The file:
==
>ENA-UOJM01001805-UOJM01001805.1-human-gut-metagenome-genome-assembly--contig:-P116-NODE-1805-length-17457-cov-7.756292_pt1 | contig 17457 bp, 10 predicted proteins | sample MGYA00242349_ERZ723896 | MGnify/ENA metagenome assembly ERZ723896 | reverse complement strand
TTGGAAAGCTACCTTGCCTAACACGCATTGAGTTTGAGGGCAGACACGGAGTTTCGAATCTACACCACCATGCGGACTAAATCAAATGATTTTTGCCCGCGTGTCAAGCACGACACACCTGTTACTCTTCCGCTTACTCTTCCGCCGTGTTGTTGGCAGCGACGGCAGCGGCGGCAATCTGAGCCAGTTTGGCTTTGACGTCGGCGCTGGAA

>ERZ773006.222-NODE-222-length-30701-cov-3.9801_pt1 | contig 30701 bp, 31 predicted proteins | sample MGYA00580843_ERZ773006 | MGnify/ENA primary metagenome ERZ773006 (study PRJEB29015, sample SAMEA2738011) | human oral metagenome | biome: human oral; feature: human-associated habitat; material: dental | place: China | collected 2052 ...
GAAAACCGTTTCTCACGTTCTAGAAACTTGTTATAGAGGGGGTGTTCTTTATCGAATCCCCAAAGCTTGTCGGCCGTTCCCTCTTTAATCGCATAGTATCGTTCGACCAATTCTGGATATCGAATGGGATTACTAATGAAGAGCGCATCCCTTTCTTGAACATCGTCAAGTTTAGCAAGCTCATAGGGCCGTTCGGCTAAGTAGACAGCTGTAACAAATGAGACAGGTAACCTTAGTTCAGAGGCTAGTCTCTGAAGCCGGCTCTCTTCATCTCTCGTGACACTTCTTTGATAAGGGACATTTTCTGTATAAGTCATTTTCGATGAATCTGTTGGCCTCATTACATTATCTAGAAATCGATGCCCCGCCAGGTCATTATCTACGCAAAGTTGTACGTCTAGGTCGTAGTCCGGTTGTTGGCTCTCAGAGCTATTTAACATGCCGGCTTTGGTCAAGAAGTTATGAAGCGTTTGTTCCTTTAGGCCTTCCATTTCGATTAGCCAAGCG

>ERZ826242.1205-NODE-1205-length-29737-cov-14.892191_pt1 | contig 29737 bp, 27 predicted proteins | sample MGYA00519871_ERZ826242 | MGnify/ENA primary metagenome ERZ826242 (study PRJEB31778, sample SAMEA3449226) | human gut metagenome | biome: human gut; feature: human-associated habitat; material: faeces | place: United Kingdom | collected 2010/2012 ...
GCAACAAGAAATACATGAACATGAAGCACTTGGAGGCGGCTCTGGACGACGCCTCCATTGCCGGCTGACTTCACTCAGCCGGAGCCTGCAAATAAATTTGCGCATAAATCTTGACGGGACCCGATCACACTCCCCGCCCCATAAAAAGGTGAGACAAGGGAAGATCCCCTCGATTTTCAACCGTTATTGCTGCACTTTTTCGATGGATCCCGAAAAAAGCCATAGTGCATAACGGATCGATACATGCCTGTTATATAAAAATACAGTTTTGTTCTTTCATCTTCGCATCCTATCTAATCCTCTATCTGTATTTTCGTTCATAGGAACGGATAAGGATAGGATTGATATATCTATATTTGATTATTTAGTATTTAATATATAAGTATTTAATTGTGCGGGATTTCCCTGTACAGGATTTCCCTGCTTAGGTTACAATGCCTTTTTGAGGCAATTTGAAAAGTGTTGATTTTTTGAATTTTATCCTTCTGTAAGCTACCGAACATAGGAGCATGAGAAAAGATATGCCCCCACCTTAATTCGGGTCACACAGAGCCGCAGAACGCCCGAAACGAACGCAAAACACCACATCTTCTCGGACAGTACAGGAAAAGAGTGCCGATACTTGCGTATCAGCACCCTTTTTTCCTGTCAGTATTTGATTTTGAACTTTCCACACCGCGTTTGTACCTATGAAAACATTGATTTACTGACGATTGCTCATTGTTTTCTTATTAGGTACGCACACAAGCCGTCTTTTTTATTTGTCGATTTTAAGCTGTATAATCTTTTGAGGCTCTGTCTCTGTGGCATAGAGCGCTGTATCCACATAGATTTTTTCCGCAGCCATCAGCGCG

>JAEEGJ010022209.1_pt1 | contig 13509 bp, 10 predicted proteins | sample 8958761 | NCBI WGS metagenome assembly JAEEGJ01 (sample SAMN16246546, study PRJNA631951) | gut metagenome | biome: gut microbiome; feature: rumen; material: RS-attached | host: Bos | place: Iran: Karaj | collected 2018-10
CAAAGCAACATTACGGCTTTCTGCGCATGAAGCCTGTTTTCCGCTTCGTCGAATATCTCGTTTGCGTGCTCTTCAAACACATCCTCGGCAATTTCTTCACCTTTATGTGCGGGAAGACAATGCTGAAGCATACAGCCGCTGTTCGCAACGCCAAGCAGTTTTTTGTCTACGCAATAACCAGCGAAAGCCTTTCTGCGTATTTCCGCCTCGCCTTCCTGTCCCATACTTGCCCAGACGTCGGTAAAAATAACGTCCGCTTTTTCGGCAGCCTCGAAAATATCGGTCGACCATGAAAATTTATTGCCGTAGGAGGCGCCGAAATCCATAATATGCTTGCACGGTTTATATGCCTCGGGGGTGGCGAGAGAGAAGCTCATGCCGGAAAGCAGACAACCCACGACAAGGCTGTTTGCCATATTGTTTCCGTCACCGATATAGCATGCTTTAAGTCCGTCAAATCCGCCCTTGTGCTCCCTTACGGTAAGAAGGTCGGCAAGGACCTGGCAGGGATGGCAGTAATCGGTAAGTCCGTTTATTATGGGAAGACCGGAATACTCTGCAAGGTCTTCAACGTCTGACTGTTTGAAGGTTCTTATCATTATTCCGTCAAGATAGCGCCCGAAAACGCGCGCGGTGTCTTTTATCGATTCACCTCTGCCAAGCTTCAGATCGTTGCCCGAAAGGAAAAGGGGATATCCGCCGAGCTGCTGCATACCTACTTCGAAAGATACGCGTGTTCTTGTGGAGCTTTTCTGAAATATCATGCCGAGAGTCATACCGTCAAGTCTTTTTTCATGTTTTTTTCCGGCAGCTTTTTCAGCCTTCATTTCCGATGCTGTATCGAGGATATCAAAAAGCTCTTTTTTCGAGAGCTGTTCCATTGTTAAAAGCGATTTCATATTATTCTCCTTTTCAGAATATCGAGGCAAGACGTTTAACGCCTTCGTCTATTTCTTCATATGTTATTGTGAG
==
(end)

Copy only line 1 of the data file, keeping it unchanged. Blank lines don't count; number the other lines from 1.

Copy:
>ENA-UOJM01001805-UOJM01001805.1-human-gut-metagenome-genome-assembly--contig:-P116-NODE-1805-length-17457-cov-7.756292_pt1 | contig 17457 bp, 10 predicted proteins | sample MGYA00242349_ERZ723896 | MGnify/ENA metagenome assembly ERZ723896 | reverse complement strand